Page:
So we have this process called just in time freshness. I cannot take credit for it, but it really came from the auto industry, which they call just in time inventory. If you go back to the automotive area and era, what they used to do was they have a new model year. Right now, all the new cars are heading for 2022. Well, a year ago, a year and a half ago, they started stocking up on supplies to get the production to start producing these 2022s. What they did at one time was overload it on supplies because the supplier who signed these contracts, they would try to anticipate that they’re going to need X amount of parts. Well, now we’re starting to build 2023s in terms of vision and what they’re trying to accomplish. Now what do you do with all 2022 excess of parts and materials in that?
So, General Motors started this probably in the ’70s I believe, ’70s, ’80s. They came with this methodology called just in time inventory. So they would order as they need it. The new year came along and they didn’t have access anymore. They had just what they needed. So when I looked at that, I said, “Okay, if I’m a customer and right now I’m waiting to your point, if everything’s imports, 60% of it is …” And we grow a lot of vegetables here too. But if everything’s imported, for conversation, it takes two or three weeks to get here. Now we have a supply chain problem. It’ll be in 2021 in November because I see it consistently for the next three or four years personally. But that’s my own ideas based on what I know I read.
But if we look at that, the advantage of us being within a half mile from them or less than an hour from any given location, we can harvest daily if we wanted to. Unless we understand what their needs are, we can do that daily. And we could do it monthly. We could still deliver what they’re looking forward in an abundance, because we’re also going to provide them longer shelf life. Now, there is no waste, we eliminate that, we eliminate the fear of getting it in and having it to go to waste as it’s in the shelves. We’re differently, we’re going to cut it and deliver it. We’re not cutting it, wet it, freeze it and cool it down and shipping it. We’re cutting and delivering. And we have a longer shelf life so the consumer gets it. They’re not bringing it back in two days, say, “Why did this go rotten on me?”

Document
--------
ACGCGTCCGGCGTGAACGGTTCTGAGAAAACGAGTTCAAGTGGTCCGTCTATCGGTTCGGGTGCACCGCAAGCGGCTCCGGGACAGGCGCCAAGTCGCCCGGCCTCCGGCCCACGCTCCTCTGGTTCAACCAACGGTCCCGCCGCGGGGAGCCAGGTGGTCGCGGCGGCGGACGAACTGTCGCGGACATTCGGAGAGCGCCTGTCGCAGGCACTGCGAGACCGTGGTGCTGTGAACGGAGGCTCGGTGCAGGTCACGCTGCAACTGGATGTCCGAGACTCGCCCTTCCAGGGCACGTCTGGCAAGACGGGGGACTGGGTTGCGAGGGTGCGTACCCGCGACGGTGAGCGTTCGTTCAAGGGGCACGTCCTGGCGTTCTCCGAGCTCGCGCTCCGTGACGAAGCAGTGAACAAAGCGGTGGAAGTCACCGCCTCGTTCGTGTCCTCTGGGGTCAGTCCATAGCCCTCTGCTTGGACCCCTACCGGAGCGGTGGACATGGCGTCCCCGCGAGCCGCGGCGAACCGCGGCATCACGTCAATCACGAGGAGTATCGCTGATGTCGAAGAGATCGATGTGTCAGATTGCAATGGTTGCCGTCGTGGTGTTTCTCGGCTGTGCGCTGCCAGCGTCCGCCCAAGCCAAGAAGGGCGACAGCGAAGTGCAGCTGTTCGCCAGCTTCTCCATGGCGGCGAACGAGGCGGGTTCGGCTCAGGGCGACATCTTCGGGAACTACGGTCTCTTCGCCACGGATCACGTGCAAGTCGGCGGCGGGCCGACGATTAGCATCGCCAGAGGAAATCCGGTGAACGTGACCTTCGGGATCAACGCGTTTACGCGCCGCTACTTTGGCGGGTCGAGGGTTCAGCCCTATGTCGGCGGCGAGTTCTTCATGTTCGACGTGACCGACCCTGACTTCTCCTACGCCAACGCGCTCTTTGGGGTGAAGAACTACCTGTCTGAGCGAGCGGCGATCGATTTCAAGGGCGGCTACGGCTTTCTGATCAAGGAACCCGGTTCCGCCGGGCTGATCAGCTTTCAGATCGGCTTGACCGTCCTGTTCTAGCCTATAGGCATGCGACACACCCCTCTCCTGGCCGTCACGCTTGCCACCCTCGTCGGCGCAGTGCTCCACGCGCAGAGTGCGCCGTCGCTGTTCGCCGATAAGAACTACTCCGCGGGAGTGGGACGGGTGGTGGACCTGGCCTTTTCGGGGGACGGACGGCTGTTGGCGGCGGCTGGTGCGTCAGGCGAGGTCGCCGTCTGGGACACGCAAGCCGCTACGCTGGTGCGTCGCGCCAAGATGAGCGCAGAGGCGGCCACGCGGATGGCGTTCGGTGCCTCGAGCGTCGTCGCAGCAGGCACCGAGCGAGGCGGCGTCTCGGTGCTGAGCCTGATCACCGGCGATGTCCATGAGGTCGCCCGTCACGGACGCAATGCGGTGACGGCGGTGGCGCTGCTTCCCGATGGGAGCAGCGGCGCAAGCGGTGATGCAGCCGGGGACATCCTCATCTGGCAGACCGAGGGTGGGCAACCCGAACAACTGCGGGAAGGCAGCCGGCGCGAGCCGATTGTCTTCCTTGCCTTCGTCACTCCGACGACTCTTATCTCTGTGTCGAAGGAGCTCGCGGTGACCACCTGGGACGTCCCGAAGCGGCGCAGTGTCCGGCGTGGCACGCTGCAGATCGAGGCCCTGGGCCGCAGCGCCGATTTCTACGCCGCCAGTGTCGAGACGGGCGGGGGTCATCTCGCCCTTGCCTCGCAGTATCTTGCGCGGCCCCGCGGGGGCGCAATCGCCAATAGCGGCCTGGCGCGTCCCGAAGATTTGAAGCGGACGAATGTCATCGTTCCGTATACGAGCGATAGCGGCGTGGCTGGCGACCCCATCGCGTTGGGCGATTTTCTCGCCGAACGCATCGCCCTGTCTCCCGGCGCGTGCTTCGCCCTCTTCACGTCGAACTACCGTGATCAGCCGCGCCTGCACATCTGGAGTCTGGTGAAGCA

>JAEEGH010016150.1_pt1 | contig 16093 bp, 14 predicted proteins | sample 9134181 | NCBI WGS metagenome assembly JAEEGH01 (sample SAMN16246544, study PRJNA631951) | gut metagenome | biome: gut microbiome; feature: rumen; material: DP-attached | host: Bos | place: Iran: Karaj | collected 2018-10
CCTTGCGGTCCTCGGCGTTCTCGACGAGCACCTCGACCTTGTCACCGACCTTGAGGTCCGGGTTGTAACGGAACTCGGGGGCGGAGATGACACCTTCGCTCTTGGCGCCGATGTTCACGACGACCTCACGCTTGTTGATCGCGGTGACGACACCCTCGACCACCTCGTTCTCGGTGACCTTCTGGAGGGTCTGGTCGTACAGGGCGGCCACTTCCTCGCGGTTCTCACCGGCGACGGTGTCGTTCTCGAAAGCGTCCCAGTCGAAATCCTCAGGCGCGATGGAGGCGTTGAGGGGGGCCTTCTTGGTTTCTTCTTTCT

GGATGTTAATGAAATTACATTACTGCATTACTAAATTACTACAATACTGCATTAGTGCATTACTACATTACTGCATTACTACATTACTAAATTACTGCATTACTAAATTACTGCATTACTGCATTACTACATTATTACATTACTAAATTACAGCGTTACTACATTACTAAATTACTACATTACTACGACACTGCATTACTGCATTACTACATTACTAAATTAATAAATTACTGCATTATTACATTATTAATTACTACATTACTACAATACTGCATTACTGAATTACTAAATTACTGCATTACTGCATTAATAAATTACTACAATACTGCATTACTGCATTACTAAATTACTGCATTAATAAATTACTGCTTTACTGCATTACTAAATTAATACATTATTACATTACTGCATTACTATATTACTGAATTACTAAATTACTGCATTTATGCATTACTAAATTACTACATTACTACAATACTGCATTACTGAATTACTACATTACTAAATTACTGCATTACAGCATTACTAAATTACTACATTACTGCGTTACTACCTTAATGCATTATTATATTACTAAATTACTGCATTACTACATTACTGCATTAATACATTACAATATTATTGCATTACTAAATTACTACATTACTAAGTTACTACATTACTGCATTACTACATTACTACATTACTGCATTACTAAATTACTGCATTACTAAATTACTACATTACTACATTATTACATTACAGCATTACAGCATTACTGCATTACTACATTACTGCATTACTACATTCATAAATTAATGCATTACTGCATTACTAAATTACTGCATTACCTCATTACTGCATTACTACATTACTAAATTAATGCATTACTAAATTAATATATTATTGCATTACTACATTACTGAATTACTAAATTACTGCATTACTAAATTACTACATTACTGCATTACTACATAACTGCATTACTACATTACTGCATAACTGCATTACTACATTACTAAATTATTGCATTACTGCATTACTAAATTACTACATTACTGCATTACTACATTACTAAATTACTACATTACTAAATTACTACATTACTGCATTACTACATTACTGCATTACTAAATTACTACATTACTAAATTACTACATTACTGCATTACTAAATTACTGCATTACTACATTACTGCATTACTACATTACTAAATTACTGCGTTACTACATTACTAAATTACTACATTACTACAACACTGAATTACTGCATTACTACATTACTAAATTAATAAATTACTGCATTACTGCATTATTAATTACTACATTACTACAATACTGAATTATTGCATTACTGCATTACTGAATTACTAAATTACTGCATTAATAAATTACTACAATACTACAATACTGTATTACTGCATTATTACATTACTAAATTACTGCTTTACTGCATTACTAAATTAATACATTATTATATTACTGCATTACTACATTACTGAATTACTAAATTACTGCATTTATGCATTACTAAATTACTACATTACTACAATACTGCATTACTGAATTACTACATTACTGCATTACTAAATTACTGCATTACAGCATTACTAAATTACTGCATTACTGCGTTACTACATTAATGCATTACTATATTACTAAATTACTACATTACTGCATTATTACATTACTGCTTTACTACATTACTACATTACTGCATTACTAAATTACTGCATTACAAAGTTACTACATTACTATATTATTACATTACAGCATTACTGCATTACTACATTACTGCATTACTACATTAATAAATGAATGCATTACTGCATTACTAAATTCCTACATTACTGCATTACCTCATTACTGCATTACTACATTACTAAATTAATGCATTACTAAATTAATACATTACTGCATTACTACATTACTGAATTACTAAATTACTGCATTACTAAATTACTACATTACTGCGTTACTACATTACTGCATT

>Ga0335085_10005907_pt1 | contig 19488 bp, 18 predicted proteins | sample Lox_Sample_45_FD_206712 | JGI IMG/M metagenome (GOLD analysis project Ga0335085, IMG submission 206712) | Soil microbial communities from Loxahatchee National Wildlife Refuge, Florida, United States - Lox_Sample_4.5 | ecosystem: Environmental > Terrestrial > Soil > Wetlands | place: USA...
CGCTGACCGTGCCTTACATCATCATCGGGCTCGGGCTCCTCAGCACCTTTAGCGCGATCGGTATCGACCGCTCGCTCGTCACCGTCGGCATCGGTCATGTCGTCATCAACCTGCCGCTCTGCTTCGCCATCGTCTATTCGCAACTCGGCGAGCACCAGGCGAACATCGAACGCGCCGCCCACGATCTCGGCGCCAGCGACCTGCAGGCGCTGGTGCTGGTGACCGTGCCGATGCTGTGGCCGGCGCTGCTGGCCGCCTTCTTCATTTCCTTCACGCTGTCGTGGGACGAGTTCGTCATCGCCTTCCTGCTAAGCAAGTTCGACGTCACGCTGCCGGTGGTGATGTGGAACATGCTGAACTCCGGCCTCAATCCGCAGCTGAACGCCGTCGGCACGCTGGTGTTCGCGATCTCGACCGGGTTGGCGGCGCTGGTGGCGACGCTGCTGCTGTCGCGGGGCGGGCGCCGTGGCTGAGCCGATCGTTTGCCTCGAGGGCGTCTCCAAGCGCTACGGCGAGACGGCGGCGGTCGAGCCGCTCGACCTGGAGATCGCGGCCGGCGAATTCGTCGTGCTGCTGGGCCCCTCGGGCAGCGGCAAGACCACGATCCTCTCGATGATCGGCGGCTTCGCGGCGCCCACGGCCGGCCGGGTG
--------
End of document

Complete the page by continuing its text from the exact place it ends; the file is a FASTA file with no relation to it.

We are going to provide private labeling for the customer. Our customer is the distribution model, the grocery stores, the restaurants, or whoever’s involved. By private labeling that, now we create stronger brand loyalty to the store. They already have a following. They already have people going to shop there and they got the foot traffic. But now we have their own brand of high quality, nutritious, organic, truly organic food. What does that do to their brand?
So when I walk into a store and I start using their products, I know it’s fresh every time I get it. Whether you have it in a bunch, or you have it in a plastic container, we know it’s fresh. They can actually look at a lot number. Our goal is when they look at a lot number, they can look at that camera when that was actually harvest. So that way we strengthen the loyalty to the brand to them, but also to the vegetable itself being grown. So there’s a lot of different things we’re trying to accomplish to have the consumer feel more comfortable to have confidence that when we say truly organic, they can see that we’re truly organic. So it’s not just a label stuck on something that somebody approved.
One of the things we’re going to be providing customers, importantly and the consumer, is we’re going to have every farm monitored with cameras, sensors. That’s for a couple of reasons. One, we’re creating a system that will give us all the feedback we’re looking for, all the data we’re looking for, any farm, any given time around the world, I don’t care where they’re located.
So the benefit of that is, it’s consistency again. Secondly, from a consumer standpoint, when they click on our website or the TFF App and they want to see what’s at the local farmer in their area or what’s the closest one, they’ll be able to see how the plants are growing and what they’re eating, where it’s growing, how it’s growing. And from a customer standpoint, if they could show this to their teams at any given time, they say, “Look, we work with Terra Firma Foods, we have 30 farmers out there. We have complete access to them via video, being monitored all the time.” So what is the benefits to that?
Well, they physically see it, but are we hitting the food safety requirements they have. Are we covering the food security? Are we actually using and keeping a low carbon footprint? How are we utilizing less water? Because if I look at the future, all those questions are going to come up of how much water are you using? How much energy are you using?
If we show them how we produce our own energy and we’re also helping the environment by managing the local municipality waste, we’re taking feed stock locally, whether it’s medical waste, or landfill, or whatever it is and burning it to create energy for our farms, now we’re hitting all the various metric metrics out there that people are looking for.